5 July 2005
An exhibition of absurd analysis… brought to you by the woman who spent a year photographing her food.
Former Nottingham Trent University student Ellie Harrison is prone to recording day to day data.
In 2002, aged 22, she spent a year taking photographs of absolutely everything she ate. In 2003 she then recorded a year of sneezes, she’s charted her daily gaseous emissions, all the journeys she made on London Transport and she is presently recording every sentence she utters that contains swear words.
“Day to Day Data brings together a group of artists who take a methodical and scientific approach to questioning the world around them”
She’s now found 19 other like-minded artists who like to collect, list, database and absurdly analyse everyday data to put together an exhibition of work at The Angel Row Gallery in Nottingham.
As her website states: “Day to Day Data brings together a group of artists who take a methodical and scientific approach to questioning the world around them.”
“Through the analysis and representation of the data they collect, they give a truly new and often amusing vision of our own daily existence.”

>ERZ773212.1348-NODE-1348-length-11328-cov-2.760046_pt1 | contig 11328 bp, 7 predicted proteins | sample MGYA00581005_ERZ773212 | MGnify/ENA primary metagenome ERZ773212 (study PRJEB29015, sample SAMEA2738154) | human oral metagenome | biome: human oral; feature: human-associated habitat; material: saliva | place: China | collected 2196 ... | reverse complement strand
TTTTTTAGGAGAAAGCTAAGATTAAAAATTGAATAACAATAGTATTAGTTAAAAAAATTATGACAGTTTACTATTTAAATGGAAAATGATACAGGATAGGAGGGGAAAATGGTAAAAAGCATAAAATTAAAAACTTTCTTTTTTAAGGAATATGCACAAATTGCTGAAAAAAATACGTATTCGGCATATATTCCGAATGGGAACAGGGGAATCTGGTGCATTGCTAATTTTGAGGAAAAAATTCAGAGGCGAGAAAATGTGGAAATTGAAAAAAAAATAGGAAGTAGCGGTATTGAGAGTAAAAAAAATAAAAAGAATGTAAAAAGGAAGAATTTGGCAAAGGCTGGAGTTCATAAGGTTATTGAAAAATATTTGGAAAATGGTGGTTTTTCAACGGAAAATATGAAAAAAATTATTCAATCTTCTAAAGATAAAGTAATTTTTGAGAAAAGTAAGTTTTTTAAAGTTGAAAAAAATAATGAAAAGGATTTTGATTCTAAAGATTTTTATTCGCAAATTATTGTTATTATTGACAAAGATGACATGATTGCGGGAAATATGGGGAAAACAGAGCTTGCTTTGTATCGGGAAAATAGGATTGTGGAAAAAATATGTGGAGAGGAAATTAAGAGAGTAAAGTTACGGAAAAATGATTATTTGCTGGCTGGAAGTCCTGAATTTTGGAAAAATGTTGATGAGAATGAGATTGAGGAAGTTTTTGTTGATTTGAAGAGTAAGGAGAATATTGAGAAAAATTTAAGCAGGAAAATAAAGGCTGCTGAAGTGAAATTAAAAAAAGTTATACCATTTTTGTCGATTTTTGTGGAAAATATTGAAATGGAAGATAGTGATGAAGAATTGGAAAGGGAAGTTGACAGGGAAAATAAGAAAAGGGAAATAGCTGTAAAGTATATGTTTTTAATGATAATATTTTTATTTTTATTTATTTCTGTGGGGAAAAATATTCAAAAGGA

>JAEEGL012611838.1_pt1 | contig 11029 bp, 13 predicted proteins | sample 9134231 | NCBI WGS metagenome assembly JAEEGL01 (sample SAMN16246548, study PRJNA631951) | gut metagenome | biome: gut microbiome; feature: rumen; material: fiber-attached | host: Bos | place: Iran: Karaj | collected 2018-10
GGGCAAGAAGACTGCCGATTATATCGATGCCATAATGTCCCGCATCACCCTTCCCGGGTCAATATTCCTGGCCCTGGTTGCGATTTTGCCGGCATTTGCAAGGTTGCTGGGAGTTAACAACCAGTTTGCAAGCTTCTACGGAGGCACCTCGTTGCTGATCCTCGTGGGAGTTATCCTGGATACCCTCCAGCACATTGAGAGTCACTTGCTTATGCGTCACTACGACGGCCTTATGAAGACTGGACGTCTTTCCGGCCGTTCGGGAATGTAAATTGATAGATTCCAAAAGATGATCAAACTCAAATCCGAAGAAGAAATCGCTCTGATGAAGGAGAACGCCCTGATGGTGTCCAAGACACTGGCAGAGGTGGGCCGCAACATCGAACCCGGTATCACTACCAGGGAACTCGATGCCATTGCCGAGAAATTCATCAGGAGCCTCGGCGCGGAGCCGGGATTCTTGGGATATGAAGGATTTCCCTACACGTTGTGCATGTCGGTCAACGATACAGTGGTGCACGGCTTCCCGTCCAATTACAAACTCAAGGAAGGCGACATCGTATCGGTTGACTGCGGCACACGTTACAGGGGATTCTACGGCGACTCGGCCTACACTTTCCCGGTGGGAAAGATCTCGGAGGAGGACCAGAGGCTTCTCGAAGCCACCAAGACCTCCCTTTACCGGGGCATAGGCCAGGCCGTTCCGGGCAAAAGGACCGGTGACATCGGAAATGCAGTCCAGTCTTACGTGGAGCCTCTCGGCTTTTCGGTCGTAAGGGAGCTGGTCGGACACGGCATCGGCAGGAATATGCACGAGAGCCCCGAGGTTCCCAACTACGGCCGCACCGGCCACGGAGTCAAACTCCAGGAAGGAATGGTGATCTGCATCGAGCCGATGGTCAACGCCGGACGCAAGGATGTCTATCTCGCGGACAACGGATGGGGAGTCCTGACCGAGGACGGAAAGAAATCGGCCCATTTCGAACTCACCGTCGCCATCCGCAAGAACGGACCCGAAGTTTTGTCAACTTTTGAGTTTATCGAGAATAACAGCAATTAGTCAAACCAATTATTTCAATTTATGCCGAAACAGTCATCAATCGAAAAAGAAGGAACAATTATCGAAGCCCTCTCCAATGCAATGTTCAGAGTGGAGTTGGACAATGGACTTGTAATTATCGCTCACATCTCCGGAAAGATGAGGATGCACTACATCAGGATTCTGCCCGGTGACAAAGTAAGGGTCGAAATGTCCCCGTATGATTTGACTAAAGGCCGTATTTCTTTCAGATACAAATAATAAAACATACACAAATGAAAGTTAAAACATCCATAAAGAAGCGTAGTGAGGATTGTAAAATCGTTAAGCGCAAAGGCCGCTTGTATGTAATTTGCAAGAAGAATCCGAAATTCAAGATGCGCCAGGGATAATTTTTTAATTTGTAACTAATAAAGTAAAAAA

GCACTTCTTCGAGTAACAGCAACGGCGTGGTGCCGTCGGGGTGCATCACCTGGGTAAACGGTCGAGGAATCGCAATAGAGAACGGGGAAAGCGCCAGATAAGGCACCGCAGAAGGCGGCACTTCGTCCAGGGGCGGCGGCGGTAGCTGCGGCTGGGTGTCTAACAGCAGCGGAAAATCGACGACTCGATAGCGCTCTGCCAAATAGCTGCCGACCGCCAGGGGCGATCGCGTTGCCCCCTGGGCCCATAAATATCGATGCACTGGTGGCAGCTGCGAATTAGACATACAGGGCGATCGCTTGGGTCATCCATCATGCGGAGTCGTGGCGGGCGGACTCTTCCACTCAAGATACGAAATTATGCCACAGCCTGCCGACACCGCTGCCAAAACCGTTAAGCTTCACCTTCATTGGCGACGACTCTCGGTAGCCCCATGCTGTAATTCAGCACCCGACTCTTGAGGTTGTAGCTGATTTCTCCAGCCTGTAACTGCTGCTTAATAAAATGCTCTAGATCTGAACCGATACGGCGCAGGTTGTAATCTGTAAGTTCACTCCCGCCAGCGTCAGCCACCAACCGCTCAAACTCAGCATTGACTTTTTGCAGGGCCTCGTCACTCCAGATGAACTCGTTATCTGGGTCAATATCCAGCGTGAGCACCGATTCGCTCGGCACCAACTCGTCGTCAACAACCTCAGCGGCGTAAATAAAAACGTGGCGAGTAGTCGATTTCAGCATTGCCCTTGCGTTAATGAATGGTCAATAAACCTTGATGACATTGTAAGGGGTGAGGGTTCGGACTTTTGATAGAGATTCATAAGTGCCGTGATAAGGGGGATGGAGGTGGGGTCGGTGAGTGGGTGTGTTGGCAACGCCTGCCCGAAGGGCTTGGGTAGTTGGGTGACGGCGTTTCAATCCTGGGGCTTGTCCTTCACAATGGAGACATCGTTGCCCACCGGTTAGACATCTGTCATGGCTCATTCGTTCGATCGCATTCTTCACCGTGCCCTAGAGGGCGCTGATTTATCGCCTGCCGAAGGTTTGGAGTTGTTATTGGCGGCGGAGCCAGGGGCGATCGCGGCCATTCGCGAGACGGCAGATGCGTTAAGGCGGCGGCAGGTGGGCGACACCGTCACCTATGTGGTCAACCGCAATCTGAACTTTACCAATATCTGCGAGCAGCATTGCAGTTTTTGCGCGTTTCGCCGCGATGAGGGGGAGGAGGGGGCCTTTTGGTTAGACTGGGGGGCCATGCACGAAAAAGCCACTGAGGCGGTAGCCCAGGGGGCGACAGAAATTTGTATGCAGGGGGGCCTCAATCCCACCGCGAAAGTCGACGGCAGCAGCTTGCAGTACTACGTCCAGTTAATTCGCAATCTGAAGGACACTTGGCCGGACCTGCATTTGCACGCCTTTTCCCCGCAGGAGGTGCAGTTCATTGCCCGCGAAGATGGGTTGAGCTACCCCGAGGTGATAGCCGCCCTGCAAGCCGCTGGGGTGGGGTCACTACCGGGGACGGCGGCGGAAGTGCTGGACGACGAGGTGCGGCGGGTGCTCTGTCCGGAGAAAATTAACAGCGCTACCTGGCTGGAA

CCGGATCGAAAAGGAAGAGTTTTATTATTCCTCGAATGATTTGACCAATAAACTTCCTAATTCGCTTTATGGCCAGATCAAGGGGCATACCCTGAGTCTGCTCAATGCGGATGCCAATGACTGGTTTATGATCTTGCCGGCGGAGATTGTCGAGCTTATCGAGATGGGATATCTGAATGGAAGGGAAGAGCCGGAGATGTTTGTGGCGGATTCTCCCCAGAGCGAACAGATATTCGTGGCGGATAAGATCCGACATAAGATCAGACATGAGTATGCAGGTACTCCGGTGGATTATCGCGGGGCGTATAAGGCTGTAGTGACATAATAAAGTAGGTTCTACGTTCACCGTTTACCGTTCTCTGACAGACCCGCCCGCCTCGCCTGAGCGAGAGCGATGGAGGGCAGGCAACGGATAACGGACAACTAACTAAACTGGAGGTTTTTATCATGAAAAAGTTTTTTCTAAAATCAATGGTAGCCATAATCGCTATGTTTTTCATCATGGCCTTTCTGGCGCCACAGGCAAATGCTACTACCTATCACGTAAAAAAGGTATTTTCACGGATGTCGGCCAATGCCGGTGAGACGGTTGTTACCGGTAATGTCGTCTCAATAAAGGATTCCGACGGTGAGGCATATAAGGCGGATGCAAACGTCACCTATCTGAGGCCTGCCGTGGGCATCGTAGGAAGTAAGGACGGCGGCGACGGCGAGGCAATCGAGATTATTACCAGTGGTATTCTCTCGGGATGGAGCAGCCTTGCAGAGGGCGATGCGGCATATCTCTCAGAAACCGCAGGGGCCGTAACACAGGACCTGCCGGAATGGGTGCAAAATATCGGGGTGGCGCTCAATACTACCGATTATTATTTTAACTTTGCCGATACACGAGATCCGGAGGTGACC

On Wednesday, 20th July, the day the exhibition opens, artist Sam Curtis will begin his quest to single-handedly count all the people in the UK.
Lucy Kimbell will carry out a live survey on the people of Nottingham. Visitors to the Angel Row Gallery will be asked to respond to a question by removing and keeping objects from the six large perspex cylinders which form her Physical Bar Chart.
Helen Frosi will display her findings of Life:Lotto: a study into whether the winning Lottery numbers can be found in ciphers hidden in her coffee dregs and other miniscule daily occurrences.
Hannah Brown will issue her Daily Efficiency and Behavioural Analysis Checklists to visitors to the Angel Row Gallery and test whether they can match up to her vision of the perfect day.
There will also be a web-based exhibition featuring among others Adele Prince’s research into shopping trolley migration around Nottingham.
Finally, Ellie Harrison herself will carry out a daily data feed to the gallery for the duration of the exhibition on constantly evolving Display Wall.